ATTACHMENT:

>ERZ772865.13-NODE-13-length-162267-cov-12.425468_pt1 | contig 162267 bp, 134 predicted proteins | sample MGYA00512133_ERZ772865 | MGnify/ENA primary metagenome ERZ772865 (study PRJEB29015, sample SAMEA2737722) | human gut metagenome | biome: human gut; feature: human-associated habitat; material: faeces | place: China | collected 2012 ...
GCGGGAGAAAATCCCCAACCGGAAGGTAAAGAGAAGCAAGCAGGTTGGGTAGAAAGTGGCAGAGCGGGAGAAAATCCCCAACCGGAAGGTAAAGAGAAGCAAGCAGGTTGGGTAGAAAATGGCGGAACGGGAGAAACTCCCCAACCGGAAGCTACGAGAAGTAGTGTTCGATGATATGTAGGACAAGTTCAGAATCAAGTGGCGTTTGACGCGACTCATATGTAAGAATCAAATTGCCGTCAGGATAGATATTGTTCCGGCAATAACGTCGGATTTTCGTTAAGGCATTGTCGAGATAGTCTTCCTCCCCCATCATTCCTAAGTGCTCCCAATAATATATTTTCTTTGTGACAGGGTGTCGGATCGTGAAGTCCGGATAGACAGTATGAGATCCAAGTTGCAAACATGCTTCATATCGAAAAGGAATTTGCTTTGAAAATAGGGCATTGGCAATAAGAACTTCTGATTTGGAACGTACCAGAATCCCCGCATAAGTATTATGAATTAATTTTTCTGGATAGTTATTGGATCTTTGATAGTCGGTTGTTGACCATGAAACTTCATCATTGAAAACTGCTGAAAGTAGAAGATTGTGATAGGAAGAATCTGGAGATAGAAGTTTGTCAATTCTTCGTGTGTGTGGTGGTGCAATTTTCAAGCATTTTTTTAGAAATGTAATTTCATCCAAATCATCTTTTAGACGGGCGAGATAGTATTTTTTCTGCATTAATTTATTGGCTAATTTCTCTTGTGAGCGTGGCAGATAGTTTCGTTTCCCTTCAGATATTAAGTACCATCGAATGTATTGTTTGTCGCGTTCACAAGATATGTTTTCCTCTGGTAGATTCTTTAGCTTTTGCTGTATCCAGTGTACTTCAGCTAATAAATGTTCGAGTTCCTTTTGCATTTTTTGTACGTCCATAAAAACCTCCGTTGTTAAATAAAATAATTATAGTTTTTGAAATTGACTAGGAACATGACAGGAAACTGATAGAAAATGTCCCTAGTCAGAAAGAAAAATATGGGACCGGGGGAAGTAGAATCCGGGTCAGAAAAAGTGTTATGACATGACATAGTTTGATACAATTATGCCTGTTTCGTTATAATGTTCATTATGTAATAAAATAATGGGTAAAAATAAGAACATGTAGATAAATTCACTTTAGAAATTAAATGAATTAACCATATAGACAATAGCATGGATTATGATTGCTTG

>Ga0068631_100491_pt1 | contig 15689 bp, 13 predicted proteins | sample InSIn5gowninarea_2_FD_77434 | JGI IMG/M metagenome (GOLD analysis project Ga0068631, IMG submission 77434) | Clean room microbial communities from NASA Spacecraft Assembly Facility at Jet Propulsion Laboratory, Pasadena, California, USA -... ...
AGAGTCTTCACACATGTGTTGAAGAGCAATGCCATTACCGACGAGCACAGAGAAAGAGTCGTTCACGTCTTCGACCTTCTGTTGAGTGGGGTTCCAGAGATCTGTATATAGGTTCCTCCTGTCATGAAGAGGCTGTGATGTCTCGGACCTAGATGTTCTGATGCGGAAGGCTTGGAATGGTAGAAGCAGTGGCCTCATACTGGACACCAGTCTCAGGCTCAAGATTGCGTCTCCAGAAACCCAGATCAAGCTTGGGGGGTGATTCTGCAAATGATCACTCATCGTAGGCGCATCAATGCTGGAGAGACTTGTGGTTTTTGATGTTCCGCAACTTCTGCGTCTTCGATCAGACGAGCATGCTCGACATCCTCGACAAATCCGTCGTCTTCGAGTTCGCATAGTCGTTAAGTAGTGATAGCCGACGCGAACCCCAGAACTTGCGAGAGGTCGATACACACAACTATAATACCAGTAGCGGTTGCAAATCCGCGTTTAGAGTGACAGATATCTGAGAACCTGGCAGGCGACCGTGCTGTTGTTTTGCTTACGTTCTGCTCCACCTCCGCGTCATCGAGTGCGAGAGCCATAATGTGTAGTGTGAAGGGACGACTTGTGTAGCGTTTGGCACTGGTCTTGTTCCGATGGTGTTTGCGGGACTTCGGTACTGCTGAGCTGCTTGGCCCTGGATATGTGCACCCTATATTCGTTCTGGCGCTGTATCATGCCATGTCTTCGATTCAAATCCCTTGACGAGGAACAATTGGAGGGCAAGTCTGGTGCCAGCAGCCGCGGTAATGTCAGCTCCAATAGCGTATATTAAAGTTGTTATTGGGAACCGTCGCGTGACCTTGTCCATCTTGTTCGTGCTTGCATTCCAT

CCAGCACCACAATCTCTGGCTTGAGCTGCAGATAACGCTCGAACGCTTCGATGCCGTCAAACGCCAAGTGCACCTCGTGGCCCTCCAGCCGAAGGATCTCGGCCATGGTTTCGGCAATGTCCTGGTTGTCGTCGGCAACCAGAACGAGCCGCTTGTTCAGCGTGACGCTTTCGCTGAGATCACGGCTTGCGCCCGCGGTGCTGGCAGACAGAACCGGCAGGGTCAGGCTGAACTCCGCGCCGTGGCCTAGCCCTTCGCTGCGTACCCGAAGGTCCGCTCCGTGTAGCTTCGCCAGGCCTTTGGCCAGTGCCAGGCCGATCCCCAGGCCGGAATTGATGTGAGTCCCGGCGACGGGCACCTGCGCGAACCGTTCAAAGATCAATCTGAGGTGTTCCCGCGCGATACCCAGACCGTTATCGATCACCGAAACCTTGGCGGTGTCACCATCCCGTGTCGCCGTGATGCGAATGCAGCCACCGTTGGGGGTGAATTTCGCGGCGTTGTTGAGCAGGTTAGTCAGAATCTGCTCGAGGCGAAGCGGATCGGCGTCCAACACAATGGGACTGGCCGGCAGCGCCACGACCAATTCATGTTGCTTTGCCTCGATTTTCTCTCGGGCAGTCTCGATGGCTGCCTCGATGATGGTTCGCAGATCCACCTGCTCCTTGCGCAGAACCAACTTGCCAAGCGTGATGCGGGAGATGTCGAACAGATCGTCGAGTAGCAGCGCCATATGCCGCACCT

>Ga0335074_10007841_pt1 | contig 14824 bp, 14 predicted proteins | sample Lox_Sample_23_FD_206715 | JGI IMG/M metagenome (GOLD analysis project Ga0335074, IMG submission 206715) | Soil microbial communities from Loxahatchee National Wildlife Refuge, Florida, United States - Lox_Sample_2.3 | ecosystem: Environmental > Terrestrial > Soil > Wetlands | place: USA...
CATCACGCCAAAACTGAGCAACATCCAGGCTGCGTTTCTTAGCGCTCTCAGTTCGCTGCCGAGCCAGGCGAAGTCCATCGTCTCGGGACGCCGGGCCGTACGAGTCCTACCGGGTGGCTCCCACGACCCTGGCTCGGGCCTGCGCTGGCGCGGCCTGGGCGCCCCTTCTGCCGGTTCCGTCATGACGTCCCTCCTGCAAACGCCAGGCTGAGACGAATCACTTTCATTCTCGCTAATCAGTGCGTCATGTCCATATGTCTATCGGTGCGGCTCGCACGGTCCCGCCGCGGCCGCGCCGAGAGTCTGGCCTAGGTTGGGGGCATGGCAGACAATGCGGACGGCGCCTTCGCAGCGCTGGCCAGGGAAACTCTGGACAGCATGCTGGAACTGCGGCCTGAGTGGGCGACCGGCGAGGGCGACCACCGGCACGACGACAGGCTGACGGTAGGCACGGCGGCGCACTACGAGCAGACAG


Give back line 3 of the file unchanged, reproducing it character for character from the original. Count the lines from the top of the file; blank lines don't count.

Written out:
>Ga0068631_100491_pt1 | contig 15689 bp, 13 predicted proteins | sample InSIn5gowninarea_2_FD_77434 | JGI IMG/M metagenome (GOLD analysis project Ga0068631, IMG submission 77434) | Clean room microbial communities from NASA Spacecraft Assembly Facility at Jet Propulsion Laboratory, Pasadena, California, USA -... ...